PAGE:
The Gap

A Minimalist Retailer

"I don’t want to make decisions about what I’m eating or wearing because I have too many other decisions to make." -Barack Obama
Design of the strategy

Starting Point

In short, The Gap has been spreading itself thin. It has nowhere to sit in its own portfolio: stuck somewhere between Old Navy, Banana Republic, and Athleta. Gap is still trying to grasp owning the essentials, but they haven't figured out what that is.

Business problem

Gap undermined its original basis of casual American cool by over diversifying and becoming too mainstream.

the challenge

How can a brand founded on essentials begin to speak to the new American consumer?


The Gap provides essentials to simplify life.


We are talking to 'Career Builders' and 'Parenting Professionals': ambitious people striving for success rather than keeping up with trends. Both groups tend to prioritize durability and functionality in their wardrobe choices as well as read reviews and labels before purchases.

Decision Fatigue

Ever notice that really successful people always wear the same, simple clothing? Well there's a reason. People tend to make worse decisions after a continual amount of decision making. If people spent more time focusing on important decisions instead of on frivolous options that bombard Americans, like fashion, it could make a significant impact on strengthening their careers.

Brand Manifesto

strategy of the design

Fitting the lifestyle

Since the Gap is emphasizing the functionality of clothing, we have to look deeper into the audience that we're attracting. After considering movement, weather, and activities, to name a few, we decided it was necessary to break down our inventory into four lifestyle collections: the outdoorsman, the creator, the traveler, and the professional.

The Quiz

Customers are able to take a quiz in-store or online that determines the most applicable collections for them. No matter their responses, the quiz will always show a percentage for each of the four lifestyles - making sure they are aware every type can still be beneficial to them in some way.

Limiting the Wardrobe

When you boil down an essential wardrobe, it comes down to timelessness and functionality.


The clothing items themselves have to be kept extremely streamlined. There should be no to very limited embellishments or frills.  Words and graphics should be completely removed from all items, including holiday items such as Christmas sweaters.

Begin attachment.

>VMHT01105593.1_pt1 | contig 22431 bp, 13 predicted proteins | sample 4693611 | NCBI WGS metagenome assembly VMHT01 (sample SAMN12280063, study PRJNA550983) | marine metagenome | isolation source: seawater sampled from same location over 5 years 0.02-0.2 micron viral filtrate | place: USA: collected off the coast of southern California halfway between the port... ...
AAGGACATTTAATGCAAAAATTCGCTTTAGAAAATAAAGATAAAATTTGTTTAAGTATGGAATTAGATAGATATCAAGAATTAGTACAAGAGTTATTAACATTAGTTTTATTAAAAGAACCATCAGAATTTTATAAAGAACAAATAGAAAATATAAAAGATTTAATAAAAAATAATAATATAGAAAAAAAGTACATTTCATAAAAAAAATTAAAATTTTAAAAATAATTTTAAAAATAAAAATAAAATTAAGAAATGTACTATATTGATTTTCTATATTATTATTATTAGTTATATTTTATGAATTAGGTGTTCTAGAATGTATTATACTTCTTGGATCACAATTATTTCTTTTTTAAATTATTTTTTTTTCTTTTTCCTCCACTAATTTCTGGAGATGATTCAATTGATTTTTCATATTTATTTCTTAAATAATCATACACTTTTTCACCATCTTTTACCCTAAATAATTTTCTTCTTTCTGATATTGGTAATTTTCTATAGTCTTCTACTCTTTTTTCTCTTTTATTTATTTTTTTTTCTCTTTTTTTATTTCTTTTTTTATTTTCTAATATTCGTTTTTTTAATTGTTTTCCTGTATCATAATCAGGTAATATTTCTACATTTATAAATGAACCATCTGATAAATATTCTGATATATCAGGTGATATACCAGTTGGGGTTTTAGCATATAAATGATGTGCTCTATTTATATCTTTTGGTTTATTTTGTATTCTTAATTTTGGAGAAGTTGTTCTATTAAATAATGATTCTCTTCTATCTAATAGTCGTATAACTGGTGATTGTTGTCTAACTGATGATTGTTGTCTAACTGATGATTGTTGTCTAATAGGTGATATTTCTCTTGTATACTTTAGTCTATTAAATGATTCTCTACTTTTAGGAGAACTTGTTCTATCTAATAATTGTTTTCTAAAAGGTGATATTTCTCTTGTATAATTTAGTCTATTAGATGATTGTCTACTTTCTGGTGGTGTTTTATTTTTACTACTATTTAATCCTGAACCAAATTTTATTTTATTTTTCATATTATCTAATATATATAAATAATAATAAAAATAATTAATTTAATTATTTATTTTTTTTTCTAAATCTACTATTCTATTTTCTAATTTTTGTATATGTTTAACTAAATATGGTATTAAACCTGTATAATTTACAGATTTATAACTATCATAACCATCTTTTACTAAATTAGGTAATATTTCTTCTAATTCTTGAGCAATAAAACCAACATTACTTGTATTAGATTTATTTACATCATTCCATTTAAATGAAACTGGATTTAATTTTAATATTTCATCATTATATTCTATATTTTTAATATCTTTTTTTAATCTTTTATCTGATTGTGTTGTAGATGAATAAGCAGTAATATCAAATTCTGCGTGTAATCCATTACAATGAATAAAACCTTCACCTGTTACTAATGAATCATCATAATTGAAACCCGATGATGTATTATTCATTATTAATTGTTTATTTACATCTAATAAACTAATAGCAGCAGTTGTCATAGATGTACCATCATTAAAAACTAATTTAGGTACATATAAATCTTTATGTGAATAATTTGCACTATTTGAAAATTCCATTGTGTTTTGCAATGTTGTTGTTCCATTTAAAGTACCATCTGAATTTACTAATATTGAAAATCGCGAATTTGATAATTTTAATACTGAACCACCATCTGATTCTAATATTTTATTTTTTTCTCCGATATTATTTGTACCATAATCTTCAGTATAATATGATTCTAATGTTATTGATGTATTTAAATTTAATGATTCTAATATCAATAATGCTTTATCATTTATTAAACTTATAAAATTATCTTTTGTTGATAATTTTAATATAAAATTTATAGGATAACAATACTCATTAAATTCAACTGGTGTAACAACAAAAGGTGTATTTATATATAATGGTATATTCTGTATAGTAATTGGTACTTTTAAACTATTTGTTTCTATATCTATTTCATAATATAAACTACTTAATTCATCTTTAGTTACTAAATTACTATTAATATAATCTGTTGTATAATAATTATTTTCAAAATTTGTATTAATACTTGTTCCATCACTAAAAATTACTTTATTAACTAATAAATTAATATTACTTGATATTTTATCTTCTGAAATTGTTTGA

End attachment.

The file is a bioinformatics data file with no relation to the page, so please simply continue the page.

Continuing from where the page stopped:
Color Palette

By limiting items to neutral and universally flattering colors, any piece could, theoretically, be worn year-round or be paired with another.  This also keeps the inventory stable and offers customers reliability.  All of the colors chosen, including animal prints, are technically considered neutrals and will easily match other articles of clothing from different stores, giving the customers versatility with effortlessness and any added fashion personality.

fitting room experience

Since the same cut of pants, for example, are available across the four lifestyles and that it's the fabric and not the color that truly differentiates them, the fitting room experience will be shorter, less stressful, and easier for both the customer and the employee.

easy-to-navigate store

Our store is spatially broken down into the four lifestyle sections: outdoorsman, traveller, creator, and professional. Within each section you will find in-action mannequins for easy wardrobe examples. Additionally, all inventory items will be physically displayed in locations associated with where you would place them on your body. For example, hats are displayed up top and shoes near the floor.

quiz hub

Access to the Lifestyle Profile quiz is available in-store via a hub with website-accessible tablets.

Tailoring services

Bringing tailoring services to The Gap, functions to reiterate the quality, longevity, and personalization of our products while also creating an upscale feel.


Since our goal is to further careers, it only makes sense to continue to reach those that are striving for success. Travel and business go hand-in-hand.

Lost Luggage, Unexpected Weather, & Forgotten Items

When it comes to flying, many individuals find themselves these same predicaments. What if Gap had specialty airport outlets just for these cases? By providing prepared but easily customized suitcases, Gap clothes would not only allow a customer to get through a week by mixing and matching pieces, but would speak to practicality by specializing options based on the weather of each city. Extending The Gap's offerings beyond clothing would be an easy way to create brand loyalty and prove Gap as providing functional and effortless experiences.